Faster and secure data communication: This is the goal of a new joint project involving physicists from the University of Würzburg. The German Federal Ministry of Education and Research funds the project with 14.8 million euro.

In our digital world data security and secure communication are becoming more and more important. Quantum communication is a promising approach to achieve...

Im Focus: Research icebreaker Polarstern begins the Antarctic season

What does it look like below the ice shelf of the calved massive iceberg A68?

On Saturday, 10 November 2018, the research icebreaker Polarstern will leave its homeport of Bremerhaven, bound for Cape Town, South Africa.

Im Focus: Penn engineers develop ultrathin, ultralight 'nanocardboard'

When choosing materials to make something, trade-offs need to be made between a host of properties, such as thickness, stiffness and weight. Depending on the application in question, finding just the right balance is the difference between success and failure

Now, a team of Penn Engineers has demonstrated a new material they call "nanocardboard," an ultrathin equivalent of corrugated paper cardboard. A square...

Im Focus: Coping with errors in the quantum age

Physicists at ETH Zurich demonstrate how errors that occur during the manipulation of quantum system can be monitored and corrected on the fly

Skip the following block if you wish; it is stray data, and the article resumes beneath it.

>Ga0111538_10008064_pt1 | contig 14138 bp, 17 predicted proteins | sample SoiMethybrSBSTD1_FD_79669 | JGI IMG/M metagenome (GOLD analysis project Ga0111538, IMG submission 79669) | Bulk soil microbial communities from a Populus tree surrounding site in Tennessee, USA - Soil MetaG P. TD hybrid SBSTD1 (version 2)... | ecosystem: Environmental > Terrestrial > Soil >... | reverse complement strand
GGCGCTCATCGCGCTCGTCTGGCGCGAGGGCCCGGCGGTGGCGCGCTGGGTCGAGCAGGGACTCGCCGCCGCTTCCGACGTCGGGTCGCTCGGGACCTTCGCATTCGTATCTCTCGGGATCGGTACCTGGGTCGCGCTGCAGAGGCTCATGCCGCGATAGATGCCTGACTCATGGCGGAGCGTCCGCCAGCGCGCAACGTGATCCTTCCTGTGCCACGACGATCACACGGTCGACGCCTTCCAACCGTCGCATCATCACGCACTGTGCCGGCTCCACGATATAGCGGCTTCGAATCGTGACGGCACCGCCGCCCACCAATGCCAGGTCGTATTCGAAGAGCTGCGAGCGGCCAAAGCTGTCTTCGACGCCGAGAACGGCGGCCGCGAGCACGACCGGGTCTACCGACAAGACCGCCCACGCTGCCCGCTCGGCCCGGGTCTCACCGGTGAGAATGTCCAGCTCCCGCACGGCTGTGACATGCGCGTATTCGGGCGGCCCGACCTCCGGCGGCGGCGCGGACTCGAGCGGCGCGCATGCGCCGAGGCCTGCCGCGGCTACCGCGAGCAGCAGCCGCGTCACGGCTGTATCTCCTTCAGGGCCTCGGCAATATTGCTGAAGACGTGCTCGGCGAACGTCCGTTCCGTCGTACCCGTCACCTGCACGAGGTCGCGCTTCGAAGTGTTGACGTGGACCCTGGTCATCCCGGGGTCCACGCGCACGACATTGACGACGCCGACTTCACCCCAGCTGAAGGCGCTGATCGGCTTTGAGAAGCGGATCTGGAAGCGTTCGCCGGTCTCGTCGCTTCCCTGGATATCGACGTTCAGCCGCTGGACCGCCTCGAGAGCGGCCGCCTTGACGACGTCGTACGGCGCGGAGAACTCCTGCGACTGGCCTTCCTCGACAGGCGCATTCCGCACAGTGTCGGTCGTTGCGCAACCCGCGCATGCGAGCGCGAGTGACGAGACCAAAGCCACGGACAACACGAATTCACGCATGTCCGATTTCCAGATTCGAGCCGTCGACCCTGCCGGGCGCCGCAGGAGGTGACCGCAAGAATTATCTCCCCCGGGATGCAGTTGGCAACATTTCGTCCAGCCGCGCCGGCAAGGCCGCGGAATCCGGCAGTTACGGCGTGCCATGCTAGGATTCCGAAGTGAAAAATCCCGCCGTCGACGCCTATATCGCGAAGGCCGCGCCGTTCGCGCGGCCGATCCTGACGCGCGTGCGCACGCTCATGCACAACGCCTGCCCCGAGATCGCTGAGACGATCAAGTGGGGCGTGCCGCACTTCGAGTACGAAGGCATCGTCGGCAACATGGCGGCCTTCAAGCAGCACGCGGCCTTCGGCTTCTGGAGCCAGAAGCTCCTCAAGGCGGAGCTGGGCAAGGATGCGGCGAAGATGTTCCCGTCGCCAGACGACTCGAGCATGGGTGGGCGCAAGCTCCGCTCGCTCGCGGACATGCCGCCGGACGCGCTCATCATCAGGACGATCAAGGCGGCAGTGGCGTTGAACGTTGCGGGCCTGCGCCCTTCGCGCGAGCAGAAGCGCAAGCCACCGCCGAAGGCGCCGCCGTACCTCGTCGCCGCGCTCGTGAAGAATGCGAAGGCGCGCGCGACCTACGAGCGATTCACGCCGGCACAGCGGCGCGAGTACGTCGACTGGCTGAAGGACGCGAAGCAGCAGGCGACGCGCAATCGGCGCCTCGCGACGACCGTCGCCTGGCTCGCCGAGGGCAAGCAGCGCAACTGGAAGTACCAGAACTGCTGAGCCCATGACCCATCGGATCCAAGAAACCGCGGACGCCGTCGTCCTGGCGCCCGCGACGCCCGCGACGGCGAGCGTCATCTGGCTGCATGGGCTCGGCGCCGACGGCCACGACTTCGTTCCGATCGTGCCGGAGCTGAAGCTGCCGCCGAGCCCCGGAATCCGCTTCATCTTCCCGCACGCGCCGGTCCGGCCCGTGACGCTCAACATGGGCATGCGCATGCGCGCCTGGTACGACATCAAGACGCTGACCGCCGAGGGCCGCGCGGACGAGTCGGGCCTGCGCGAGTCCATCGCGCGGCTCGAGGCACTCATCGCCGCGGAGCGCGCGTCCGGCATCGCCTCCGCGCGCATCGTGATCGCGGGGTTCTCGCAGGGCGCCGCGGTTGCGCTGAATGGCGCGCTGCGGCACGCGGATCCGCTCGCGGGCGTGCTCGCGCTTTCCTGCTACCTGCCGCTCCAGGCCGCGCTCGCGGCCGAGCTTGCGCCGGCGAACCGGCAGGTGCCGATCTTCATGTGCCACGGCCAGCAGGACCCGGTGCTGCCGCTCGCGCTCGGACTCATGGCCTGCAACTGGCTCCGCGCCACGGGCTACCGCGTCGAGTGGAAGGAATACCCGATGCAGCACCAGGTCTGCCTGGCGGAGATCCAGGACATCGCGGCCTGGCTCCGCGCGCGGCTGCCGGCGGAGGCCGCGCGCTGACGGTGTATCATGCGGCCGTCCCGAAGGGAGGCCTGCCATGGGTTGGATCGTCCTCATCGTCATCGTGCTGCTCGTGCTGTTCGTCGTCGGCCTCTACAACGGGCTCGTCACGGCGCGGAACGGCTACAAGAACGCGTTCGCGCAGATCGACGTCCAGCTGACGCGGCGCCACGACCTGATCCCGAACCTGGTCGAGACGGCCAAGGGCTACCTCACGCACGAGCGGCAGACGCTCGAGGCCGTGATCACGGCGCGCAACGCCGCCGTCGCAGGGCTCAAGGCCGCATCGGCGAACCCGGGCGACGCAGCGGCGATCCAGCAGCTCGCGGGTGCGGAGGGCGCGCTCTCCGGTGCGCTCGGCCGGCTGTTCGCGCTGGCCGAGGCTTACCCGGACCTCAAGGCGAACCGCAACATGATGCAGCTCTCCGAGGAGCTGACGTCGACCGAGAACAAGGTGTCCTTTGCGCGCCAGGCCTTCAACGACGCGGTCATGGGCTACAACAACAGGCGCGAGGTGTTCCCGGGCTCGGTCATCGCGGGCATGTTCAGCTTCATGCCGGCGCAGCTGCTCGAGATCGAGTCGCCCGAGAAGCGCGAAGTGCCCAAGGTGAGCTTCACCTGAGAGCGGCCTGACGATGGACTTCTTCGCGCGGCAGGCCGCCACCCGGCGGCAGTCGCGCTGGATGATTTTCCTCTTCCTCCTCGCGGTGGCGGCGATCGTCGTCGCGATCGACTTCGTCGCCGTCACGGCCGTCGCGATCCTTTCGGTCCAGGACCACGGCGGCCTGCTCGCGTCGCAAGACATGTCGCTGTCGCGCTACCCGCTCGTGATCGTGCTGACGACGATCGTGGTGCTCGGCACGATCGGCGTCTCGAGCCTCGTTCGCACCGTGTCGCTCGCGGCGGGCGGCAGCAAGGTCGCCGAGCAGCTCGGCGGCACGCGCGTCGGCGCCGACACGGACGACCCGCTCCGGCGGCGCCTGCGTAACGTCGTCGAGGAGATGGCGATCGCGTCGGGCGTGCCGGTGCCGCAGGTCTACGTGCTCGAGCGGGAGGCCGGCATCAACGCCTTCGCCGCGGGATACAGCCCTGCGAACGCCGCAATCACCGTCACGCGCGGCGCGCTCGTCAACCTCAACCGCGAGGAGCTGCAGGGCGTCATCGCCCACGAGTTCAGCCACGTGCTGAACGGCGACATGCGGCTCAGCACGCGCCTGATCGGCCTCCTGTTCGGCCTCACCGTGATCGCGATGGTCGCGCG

The field of quantum computation has seen tremendous progress in recent years. Bit by bit, quantum devices start to challenge conventional computers, at least...

All Focus news of the innovation-report >>>

Anzeige

Anzeige

VideoLinks
Industry & Economy
Event News

“3rd Conference on Laser Polishing – LaP 2018” Attracts International Experts and Users

09.11.2018 | Event News

On the brain’s ability to find the right direction

06.11.2018 | Event News

European Space Talks: Weltraumschrott – eine Gefahr für die Gesellschaft?

23.10.2018 | Event News

 
Latest News

Epoxy compound gets a graphene bump

14.11.2018 | Materials Sciences

Microgel powder fights infection and helps wounds heal

14.11.2018 | Health and Medicine

How algae and carbon fibers could sustainably reduce the athmospheric carbon dioxide concentration

14.11.2018 | Life Sciences

VideoLinks
Science & Research
Overview of more VideoLinks >>>